Planning to plant onions in fall? While most vegetables and fruits are being harvested now, you’re definitely on the right track for thinking of planting onions this season. It could be somewhat daunting at first, but I’m here to show you just how simple and satisfying it actually is. I’ll also let you in on which varieties and onion groups are perfect for planting in the fall season too. Read on to learn why you should plant onions this fall, and how you ought to do it.
Plant Onions In Fall With These Garden Season Tips
How To Plant Onions In Fall
Are you an onion fanatic like me? Is your steak topped with lots of onion strips? How about your salad, salsa, homemade pizza, and sandwiches? So what’s keeping you from growing some of your own now? Don’t be put off by attractive onions you see at the grocery store. You can actually grow better ones at home when you plant onions in fall.
Here’s how to finally cook your own dishes with your homegrown onions.
Choosing The Onion Variety To Plant
Onions are actually grouped into three categories, the long day, the short day and the intermediate. This is important to know since growing onions that are not well-suited in your area will yield inferior bulbs.
Long day onions, like hybrid copra, red wing, and walla-walla, are well suited for planting in the North. You can grow intermediate day onions, like candy and superstar, in the South during the fall season as they’re not daylight-length sensitive.
While short day onions, like the red coach, texas yellow granex, and white Bermuda, are the go-to bulbs for fall gardening. They’re well-suited for growing in the South–with USDA zone 7 or warmer.
Choosing The Method To Plant Onions In Fall
Onions can be grown from seeds, from sets, and from transplants, each with benefits and drawbacks. Planting onions from sets are ideal for fall gardening. Sets are immature onions especially harvested and dried to stop their growth for people like us who want to harvest sooner. Once they’re planted and have established in the soil, they’ll stay dormant in winter and come spring, there’ll be no stopping them.
Preparing The Soil
If you’ve grown potatoes in spring and have just harvested your crops this fall, then the cleared potato bed is your best bet for planting onions. By this time, your bed has become loose from the digging and clearing, which is ideal for planting onions in.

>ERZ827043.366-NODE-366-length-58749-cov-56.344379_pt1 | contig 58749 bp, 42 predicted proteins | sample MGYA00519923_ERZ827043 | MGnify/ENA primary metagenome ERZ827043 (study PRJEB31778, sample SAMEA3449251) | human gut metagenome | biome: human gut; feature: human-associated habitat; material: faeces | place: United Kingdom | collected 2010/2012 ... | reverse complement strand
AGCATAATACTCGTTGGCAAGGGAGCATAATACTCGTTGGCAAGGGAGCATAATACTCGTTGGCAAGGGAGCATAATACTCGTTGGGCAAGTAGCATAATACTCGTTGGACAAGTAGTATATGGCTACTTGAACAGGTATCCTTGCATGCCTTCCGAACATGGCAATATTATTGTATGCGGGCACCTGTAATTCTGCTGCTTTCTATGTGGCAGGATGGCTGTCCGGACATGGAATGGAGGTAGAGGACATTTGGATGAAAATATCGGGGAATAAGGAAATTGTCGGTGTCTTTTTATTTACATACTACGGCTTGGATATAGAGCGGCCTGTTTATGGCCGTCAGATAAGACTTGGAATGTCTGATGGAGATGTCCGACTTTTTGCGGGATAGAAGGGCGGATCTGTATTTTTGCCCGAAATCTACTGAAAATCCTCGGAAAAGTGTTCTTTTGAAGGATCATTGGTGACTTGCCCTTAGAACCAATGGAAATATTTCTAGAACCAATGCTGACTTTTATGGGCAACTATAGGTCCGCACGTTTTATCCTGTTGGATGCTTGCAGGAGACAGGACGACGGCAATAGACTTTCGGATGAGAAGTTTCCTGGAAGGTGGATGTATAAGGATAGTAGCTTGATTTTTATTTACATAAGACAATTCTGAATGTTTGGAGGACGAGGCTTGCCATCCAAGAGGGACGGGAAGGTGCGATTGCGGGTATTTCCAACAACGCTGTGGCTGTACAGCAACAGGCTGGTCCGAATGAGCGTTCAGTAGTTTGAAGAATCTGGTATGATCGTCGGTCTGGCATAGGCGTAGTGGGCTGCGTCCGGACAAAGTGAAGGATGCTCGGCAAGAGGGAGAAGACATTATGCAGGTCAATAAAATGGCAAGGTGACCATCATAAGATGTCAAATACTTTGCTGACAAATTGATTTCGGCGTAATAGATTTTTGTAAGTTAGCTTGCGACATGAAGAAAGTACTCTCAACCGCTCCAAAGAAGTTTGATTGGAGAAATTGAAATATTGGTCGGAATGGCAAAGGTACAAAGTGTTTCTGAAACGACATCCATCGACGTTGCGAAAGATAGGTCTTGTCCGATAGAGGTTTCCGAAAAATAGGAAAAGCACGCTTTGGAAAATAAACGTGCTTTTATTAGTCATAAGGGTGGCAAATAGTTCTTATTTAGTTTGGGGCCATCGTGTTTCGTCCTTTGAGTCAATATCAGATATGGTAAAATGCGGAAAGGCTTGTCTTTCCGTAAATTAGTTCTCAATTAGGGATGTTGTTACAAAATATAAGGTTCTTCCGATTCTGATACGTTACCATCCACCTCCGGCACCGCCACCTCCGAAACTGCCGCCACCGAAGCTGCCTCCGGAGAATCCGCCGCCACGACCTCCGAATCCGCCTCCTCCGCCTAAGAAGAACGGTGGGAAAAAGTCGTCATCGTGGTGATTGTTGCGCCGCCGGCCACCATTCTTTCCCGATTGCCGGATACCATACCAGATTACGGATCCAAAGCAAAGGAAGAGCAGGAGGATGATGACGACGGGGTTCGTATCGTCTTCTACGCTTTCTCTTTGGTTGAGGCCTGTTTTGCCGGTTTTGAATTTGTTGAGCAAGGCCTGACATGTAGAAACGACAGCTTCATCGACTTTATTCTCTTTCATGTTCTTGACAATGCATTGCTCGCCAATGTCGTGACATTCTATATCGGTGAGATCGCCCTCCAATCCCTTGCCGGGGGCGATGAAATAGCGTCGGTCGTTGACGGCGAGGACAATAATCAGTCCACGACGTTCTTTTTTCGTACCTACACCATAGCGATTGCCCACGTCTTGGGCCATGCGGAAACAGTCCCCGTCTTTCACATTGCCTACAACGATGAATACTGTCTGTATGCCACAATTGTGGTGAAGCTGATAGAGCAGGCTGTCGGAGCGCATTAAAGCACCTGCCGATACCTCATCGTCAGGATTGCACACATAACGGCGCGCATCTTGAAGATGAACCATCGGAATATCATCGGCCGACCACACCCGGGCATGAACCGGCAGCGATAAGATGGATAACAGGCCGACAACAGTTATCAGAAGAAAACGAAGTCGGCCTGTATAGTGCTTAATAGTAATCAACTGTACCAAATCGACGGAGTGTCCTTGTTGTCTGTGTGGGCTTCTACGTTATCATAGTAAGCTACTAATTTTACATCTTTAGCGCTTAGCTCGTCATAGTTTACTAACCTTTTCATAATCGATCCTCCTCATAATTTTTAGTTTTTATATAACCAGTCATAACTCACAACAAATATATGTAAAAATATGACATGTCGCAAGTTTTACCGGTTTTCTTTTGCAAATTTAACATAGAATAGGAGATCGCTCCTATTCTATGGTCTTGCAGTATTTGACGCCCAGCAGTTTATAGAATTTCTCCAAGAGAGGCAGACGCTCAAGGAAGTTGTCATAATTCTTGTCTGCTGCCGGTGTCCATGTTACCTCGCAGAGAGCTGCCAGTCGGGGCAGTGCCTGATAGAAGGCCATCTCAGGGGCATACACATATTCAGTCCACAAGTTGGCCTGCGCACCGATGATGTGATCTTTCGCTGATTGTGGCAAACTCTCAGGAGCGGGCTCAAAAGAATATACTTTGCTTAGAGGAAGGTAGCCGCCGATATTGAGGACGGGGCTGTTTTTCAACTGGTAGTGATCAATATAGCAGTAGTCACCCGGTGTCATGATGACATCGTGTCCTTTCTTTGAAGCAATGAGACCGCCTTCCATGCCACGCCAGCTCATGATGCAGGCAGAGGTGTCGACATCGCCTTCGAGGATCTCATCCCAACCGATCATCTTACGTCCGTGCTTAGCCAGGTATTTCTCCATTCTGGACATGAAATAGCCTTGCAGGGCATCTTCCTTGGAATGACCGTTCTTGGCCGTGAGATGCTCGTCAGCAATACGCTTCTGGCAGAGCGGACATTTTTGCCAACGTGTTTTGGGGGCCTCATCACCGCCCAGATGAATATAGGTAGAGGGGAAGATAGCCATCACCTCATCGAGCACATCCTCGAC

As with any bulb, a well-draining soil bed is important since bulbs are prone to rotting. A sandy soil with compost can work too. While a clay soil can be amended for growing onions.
Pick a location for your onion bed in areas where the sun can shine. Note that this is still the case even if you’re growing onions through the winter. The amount of daylight can affect the formation of the bulb. Here’s how to plant onions:
- When planting your onion sets, dig a trench first in your soil bed of 8 to 12 inches deep.
- Mix a well-aged compost into the soil you dug to form the trench, then shovel it back.
- You can plant your onion sets an inch deep in your prepared bed.
- Cover them back with soil until only the tips can be seen poking from the top.
- For regular short day sets, you can give a space of 4 to 5 inches between each plant.
- While some won’t bother with it, I recommend compacting the soil around your onions to hold them firm, and to prevent air pockets.
Taking Care Of Onion Plants
Onions are heavy feeders, so it would be wise to keep them weed-free. They have the tendency to compete with other onions for fertilizers or nutrients in your soil. These tips for onion plant care will help.
- An inch thick of fine straw mulch would do your onion bed a lot of good by keeping weeds at bay, and locking in moisture.
- You can start feeding when onion bulbs have started to form, which could be well in spring.
- You can begin natural fertilization twice a month.
- You can also use chemical fertilizers such as ammonium sulfate, but they can increase pungency in your onions.
- Remember that onions are prone to pests. One way to naturally protect them is by companion planting pest repellent plants near them.
- Go for cold-hardy broccoli as they fend off aphids.
- Another way to protect your plants is by using floating row covers or mini-high tunnels when the temperature starts getting cold.
Onion Harvest And Storage
What’s best with onions is you can use them at any stage in their growth. You can just clip the leaves anytime you want some for your recipe. However, keep in mind that onion sets are more prone to bolting or developing flowers from which onions seeds come from. For harvesting onion bulbs, check this guide:
- Onions are ready for harvest when the leaves have naturally wilted around your plants.
- Cure your onions first before storage, or let them dry in the sun for a few days.
- Only bring them indoors after a few hours.
- Some of your more successful onion bulbs should be stored in a cool dry place.
- Some varieties may not store well including those that bolted, so it would be ideal to consume them first.
This video from Brandon And Merideth has added tips and ideas for growing onions:
Growing bulb plants, including onions, is ideal in the fall season. Plant onions in fall to greet the coming spring with a good harvest of this favorite ingredient that spices up your dishes.
Ready to try this? Download this FREE printable and keep track of your plants easily.
Are you finally into growing your own onions now? I’m excited to know. Share your thoughts and feedback by leaving a comment below.
You can also check out more on vegetable gardening here.
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Featured image via agardenforthehouse
Originally posted on August 23, 2016 @ 12:35 AM